Skip to main content Skip to site footer

You are using an outdated browser. Please upgrade your browser to improve your experience.

Close Look: Big data - what’s the big story?

2 years ago

Big data - what’s the big story?

Data has proved to be a very valuable commodity in the 21st century. And big data even more so. Characterised by the 3 Vs, that is volume, variety and velocity, a new service industry has built up around the collection, collation and analysis of big data. But what can this analysis reveal and why are the results so highly prized?

The ‘digital age’ coincides with the beginning of this century, more precisely pinpointed at 2002. About this time, an individual’s digital storage capacity reached a critical point, having doubled every 40 months since the 1980s. That’s because electronic technology, such as handsets and laptops, became commonplace. The things we view, search for and buy online are logged, and this vast mass of data then analysed to reveal patterns of behaviour.

And here’s where the value in big data lies. If interpreted correctly, the data can act as a predictive tool. Online searching, purchasing and social contact all feed into a new area of study called behaviour analytics. Understanding consumer behaviour allows marketing companies to get ahead of buying trends. It can even allow governments to anticipate demand for infrastructure, such as schools or hospitals.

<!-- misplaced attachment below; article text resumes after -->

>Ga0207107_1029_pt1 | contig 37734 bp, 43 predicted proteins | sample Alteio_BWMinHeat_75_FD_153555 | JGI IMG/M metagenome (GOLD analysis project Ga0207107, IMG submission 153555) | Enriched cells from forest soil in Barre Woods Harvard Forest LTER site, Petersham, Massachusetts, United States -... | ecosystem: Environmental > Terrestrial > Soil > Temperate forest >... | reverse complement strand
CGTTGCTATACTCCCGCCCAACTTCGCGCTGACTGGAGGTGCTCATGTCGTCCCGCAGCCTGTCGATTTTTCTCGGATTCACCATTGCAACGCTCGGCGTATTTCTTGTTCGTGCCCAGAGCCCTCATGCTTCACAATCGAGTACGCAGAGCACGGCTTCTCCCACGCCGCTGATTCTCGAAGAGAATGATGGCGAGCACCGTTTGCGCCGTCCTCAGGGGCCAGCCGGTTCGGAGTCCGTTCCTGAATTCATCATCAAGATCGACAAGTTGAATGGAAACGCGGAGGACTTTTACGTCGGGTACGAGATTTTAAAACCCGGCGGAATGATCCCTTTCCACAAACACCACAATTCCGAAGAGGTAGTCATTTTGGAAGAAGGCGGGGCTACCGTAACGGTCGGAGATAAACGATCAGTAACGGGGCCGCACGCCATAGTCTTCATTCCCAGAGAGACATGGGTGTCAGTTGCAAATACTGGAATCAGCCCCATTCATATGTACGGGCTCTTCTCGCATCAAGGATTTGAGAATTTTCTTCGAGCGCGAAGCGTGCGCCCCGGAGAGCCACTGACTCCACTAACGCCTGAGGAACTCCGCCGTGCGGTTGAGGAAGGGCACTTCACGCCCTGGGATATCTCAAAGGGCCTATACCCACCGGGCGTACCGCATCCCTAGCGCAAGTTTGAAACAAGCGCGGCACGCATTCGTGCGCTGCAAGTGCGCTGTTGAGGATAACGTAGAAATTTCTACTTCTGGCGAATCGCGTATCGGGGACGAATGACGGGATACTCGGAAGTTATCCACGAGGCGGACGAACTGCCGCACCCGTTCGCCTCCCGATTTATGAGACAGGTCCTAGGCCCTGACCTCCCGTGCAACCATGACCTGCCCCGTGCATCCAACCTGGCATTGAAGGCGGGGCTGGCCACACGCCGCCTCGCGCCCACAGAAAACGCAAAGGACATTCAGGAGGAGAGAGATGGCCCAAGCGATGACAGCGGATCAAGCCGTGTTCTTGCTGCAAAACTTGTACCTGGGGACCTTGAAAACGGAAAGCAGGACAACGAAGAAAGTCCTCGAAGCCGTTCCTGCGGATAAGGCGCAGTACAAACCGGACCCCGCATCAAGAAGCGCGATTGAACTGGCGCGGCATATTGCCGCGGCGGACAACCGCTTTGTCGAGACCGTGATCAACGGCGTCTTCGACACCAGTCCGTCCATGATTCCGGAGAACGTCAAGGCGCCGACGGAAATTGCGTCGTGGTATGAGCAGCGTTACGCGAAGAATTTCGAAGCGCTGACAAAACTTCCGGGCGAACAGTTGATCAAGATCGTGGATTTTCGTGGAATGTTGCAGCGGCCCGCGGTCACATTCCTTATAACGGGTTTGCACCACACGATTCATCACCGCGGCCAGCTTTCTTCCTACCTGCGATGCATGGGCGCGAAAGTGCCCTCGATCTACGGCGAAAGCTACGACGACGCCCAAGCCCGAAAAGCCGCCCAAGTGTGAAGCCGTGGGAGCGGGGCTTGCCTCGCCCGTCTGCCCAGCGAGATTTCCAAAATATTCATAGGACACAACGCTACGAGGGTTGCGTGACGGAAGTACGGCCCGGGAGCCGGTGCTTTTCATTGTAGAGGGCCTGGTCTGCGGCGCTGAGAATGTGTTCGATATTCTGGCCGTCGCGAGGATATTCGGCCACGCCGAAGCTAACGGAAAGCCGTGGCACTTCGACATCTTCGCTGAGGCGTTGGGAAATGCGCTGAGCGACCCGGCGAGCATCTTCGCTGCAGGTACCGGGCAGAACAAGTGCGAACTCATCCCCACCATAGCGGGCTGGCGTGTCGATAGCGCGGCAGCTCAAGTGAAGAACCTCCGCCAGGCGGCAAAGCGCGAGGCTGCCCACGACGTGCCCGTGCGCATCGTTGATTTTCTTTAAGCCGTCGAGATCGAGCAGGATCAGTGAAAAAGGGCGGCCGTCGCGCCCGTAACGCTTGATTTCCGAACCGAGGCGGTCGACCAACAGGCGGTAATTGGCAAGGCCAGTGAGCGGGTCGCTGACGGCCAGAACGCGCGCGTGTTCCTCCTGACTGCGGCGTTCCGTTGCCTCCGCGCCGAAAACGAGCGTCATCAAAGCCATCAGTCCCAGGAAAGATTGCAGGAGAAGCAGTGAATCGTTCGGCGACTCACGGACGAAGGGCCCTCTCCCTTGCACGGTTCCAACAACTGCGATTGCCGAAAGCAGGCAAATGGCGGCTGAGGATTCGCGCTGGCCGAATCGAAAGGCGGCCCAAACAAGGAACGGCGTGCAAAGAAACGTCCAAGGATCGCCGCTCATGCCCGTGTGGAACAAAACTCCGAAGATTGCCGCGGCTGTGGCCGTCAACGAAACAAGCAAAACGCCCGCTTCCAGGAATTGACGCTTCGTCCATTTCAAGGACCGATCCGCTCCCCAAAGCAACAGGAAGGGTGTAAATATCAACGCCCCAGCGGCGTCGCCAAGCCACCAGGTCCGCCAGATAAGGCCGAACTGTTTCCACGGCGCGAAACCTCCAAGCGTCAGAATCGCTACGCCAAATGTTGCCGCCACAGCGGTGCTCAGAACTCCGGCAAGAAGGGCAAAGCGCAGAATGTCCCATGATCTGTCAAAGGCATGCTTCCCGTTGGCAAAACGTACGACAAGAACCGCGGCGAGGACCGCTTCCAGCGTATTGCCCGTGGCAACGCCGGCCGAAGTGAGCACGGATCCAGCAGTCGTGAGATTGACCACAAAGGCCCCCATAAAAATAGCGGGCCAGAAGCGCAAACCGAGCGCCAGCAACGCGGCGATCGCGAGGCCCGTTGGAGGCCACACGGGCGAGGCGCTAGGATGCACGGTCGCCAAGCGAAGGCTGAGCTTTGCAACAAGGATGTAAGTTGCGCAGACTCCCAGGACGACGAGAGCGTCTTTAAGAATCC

So much so that during the Covid-19 pandemic, big data has been front and centre in trying to minimise the spread of the disease. It’s a vital tool in contact tracing, as well as for case identification and even the development of medical treatments. Early adopters included China, South Korea, Taiwan and Israel. And all showed early success in controlling local outbreaks.

But there is always a downside. The skill in interpreting data lies in distinguishing clear signals from ‘noise’, which could lack relevance and mislead. And in the wrong hands big data can become a very powerful tool. In recent years, it has become clear that personal data, gleaned from social media, can be used to gain undue influence, for example during elections. Data protection remains critical and the opt out button an increasingly vital tool.

We use cookies to give you the best possible experience of our website. If you continue, we'll assume you are happy for your web browser to receive all cookies from our website. See our cookie policy for more information on cookies and how we manage them.